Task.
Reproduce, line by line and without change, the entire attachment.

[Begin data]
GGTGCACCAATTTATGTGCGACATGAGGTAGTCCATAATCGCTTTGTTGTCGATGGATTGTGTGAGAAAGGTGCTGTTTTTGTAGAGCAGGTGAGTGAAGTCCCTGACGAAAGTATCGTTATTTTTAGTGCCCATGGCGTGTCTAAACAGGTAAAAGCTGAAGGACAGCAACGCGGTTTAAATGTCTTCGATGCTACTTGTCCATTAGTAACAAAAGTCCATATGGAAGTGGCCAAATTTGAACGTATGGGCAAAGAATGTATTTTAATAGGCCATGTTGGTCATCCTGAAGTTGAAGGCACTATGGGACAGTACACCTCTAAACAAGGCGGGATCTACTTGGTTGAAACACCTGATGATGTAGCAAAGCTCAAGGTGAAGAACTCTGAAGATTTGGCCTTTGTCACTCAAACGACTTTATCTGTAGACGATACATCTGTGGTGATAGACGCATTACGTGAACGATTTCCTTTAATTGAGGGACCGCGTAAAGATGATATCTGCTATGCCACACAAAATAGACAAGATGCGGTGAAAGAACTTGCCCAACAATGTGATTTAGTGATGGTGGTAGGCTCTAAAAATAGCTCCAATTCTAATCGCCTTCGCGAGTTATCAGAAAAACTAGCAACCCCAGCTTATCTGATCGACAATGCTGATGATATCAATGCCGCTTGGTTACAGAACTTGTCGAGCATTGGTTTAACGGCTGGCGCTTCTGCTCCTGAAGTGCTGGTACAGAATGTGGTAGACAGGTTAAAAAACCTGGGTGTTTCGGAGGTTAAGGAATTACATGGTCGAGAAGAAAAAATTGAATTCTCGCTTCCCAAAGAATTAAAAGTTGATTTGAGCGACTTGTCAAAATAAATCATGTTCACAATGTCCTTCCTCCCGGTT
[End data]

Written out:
GGTGCACCAATTTATGTGCGACATGAGGTAGTCCATAATCGCTTTGTTGTCGATGGATTGTGTGAGAAAGGTGCTGTTTTTGTAGAGCAGGTGAGTGAAGTCCCTGACGAAAGTATCGTTATTTTTAGTGCCCATGGCGTGTCTAAACAGGTAAAAGCTGAAGGACAGCAACGCGGTTTAAATGTCTTCGATGCTACTTGTCCATTAGTAACAAAAGTCCATATGGAAGTGGCCAAATTTGAACGTATGGGCAAAGAATGTATTTTAATAGGCCATGTTGGTCATCCTGAAGTTGAAGGCACTATGGGACAGTACACCTCTAAACAAGGCGGGATCTACTTGGTTGAAACACCTGATGATGTAGCAAAGCTCAAGGTGAAGAACTCTGAAGATTTGGCCTTTGTCACTCAAACGACTTTATCTGTAGACGATACATCTGTGGTGATAGACGCATTACGTGAACGATTTCCTTTAATTGAGGGACCGCGTAAAGATGATATCTGCTATGCCACACAAAATAGACAAGATGCGGTGAAAGAACTTGCCCAACAATGTGATTTAGTGATGGTGGTAGGCTCTAAAAATAGCTCCAATTCTAATCGCCTTCGCGAGTTATCAGAAAAACTAGCAACCCCAGCTTATCTGATCGACAATGCTGATGATATCAATGCCGCTTGGTTACAGAACTTGTCGAGCATTGGTTTAACGGCTGGCGCTTCTGCTCCTGAAGTGCTGGTACAGAATGTGGTAGACAGGTTAAAAAACCTGGGTGTTTCGGAGGTTAAGGAATTACATGGTCGAGAAGAAAAAATTGAATTCTCGCTTCCCAAAGAATTAAAAGTTGATTTGAGCGACTTGTCAAAATAAATCATGTTCACAATGTCCTTCCTCCCGGTT